6. The universe is globally hyperbolic, and every timelike and lightlike curve extends to the Omega Point: The condition that the universe is globally hyperbolic is a very strong causal condition which may well not be satisfied in the actual universe. At the very least, there seems to be some reason to think that there are event horizons in the actual universe, e.g. around black holes formed under gravitational collapse. If life were to ‘engulf the universe’, then presumably there will be living beings which fall into these black holes along timelike curves which are not extendible to the Omega Point. And, in any case, the point remains that it seems very unlikely to be true that every timelike and lightlike curve extends to the Omega Point.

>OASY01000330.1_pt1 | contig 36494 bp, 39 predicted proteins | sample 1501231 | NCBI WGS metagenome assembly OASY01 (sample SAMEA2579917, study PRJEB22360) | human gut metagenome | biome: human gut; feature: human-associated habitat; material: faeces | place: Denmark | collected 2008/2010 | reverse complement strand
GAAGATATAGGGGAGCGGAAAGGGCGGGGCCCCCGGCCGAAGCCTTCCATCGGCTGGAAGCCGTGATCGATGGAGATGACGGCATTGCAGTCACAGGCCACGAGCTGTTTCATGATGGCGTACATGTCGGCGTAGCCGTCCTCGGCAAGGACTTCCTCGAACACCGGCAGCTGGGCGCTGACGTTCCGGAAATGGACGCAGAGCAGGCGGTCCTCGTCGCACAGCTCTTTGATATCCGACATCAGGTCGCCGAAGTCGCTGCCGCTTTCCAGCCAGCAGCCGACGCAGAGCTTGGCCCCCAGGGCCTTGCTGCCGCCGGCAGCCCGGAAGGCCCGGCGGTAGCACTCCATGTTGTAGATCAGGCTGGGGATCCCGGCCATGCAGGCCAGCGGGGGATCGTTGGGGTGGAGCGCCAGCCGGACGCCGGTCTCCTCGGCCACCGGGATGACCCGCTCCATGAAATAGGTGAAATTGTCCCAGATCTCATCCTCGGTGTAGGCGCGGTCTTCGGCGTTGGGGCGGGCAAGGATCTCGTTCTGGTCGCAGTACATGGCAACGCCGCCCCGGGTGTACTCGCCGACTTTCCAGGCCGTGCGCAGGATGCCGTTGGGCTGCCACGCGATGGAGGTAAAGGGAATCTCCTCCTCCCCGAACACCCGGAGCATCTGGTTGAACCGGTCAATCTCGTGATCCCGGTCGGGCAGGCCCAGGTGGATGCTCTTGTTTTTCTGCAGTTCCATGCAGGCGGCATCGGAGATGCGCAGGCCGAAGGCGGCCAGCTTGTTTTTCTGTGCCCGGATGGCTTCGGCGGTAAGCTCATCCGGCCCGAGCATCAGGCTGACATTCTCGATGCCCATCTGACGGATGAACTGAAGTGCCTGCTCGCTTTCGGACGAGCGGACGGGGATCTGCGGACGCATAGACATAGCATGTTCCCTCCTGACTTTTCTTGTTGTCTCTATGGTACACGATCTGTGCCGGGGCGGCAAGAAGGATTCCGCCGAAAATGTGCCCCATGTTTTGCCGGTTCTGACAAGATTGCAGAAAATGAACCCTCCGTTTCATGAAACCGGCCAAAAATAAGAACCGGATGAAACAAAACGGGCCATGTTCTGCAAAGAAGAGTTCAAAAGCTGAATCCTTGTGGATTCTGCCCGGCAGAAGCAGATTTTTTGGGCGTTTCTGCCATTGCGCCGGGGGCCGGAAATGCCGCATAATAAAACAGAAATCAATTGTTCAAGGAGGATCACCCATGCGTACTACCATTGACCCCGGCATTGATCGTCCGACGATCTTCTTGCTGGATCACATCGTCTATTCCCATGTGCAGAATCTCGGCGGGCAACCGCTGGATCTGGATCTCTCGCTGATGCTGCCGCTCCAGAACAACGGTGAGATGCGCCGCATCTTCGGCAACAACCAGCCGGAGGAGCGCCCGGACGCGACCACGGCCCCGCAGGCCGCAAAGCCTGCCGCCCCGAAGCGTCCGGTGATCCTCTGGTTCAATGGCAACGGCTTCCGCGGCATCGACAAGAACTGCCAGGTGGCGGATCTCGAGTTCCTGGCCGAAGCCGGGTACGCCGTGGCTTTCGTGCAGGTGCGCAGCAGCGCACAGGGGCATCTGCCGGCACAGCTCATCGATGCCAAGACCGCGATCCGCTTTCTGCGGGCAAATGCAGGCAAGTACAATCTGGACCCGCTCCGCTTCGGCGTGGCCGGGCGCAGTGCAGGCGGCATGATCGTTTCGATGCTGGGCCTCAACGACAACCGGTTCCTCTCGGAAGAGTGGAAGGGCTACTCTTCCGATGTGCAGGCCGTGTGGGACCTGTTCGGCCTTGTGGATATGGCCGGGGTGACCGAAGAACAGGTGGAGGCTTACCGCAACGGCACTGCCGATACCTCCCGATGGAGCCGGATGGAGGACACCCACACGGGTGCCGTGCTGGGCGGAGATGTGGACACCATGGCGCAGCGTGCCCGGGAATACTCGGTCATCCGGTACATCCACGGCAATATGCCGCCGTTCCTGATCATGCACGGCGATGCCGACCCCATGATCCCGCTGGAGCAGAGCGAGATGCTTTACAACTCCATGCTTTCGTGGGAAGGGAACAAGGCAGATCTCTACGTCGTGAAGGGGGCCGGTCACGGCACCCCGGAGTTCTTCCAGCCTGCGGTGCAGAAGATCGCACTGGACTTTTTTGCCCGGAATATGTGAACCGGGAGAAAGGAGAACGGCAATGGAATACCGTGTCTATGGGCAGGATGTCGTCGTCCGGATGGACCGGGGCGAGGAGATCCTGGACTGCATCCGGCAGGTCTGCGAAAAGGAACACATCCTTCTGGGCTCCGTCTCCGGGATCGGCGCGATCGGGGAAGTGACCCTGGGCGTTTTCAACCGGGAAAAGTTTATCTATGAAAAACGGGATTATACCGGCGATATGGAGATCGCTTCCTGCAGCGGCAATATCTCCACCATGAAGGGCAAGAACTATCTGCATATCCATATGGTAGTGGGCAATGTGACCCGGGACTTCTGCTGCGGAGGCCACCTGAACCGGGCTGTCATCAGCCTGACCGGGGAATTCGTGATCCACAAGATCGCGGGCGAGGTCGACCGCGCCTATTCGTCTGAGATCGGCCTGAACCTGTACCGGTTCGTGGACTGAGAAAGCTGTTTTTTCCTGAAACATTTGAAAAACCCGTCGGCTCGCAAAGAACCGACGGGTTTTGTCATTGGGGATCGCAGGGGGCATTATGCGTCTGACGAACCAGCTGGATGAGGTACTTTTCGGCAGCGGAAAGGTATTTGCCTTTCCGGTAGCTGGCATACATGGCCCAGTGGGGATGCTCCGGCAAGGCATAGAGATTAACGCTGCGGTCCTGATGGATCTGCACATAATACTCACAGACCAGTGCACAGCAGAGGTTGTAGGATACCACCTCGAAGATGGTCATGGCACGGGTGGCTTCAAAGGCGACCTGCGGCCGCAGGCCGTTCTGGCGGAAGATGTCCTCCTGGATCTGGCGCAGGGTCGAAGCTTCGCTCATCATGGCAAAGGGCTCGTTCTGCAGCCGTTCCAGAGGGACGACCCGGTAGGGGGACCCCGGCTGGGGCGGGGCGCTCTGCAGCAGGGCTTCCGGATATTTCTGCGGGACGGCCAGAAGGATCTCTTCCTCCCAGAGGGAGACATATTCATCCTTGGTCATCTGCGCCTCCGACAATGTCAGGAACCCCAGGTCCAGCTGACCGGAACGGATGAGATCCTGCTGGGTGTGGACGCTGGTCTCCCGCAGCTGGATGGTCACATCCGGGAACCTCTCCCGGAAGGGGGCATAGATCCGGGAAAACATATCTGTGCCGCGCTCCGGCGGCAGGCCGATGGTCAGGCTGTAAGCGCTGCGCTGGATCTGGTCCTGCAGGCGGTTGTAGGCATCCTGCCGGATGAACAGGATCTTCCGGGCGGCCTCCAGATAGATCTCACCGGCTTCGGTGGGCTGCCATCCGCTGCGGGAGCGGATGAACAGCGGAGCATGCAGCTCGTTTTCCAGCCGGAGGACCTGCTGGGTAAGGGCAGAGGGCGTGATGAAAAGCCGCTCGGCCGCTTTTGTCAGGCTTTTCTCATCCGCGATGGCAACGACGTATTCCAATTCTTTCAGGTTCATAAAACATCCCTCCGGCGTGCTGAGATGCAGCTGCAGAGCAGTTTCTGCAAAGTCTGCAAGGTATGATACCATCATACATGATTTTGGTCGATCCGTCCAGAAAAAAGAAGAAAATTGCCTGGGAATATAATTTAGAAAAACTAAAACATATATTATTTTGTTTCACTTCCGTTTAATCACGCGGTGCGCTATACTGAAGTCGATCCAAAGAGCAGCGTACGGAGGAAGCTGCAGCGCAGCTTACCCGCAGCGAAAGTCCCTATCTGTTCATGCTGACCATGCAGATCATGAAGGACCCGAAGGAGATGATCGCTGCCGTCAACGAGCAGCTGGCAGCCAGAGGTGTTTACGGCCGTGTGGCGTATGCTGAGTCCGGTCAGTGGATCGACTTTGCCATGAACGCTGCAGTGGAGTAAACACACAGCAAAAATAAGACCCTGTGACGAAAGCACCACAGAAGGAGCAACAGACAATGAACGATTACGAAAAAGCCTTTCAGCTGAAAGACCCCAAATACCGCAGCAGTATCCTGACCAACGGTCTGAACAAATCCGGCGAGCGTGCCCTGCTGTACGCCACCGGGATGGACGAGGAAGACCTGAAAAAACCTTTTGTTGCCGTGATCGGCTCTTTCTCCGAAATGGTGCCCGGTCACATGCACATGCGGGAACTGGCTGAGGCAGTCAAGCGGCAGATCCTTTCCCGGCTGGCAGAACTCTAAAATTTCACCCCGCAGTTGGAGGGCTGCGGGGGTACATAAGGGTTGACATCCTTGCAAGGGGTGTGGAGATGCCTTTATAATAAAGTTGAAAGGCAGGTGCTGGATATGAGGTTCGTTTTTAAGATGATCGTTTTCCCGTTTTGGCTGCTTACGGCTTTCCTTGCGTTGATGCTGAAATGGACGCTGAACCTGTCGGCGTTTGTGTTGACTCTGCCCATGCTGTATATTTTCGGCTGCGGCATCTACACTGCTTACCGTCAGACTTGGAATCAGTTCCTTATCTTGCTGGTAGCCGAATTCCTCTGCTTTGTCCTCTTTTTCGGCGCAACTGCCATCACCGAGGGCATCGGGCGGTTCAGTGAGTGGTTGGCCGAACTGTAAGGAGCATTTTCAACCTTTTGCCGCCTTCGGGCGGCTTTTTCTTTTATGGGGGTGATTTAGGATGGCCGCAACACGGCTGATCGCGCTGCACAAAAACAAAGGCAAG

In sum, then: even if we neglect the implausible ‘placement’ of theological terms in Tipler’s theory, and even if we further ignore the metaphysical problems which bedevil his account of ‘resurrection’, the remaining theory (or bunch of predictions about the future of the universe) is still rather implausible. Tipler makes quite a fuss about the predictions which his theory makes — e.g. estimates of the mass of the top quark and the Higgs boson, the density parameter of the universe, Hubble’s constant, and the amplitude of the density contrast. However, even if all of these predictions turned out to be confirmed, it is quite unclear how much support they lend to his theory. I take it that all of the predictions which I just mentioned are quite consistent with the absence of an Omega Point — and, indeed, that none of them makes an Omega Point particularly likely. Moreover, these predictions are equally consonant with the failings of the other major planks of Tipler’s theory. (One point here is that the prior probability of Tipler’s theory is extremely low. And another point is that there are no doubt many other cosmological theories which make the same predictions about the mass of the top quark, and so on, but which have higher prior probabilities.)[29]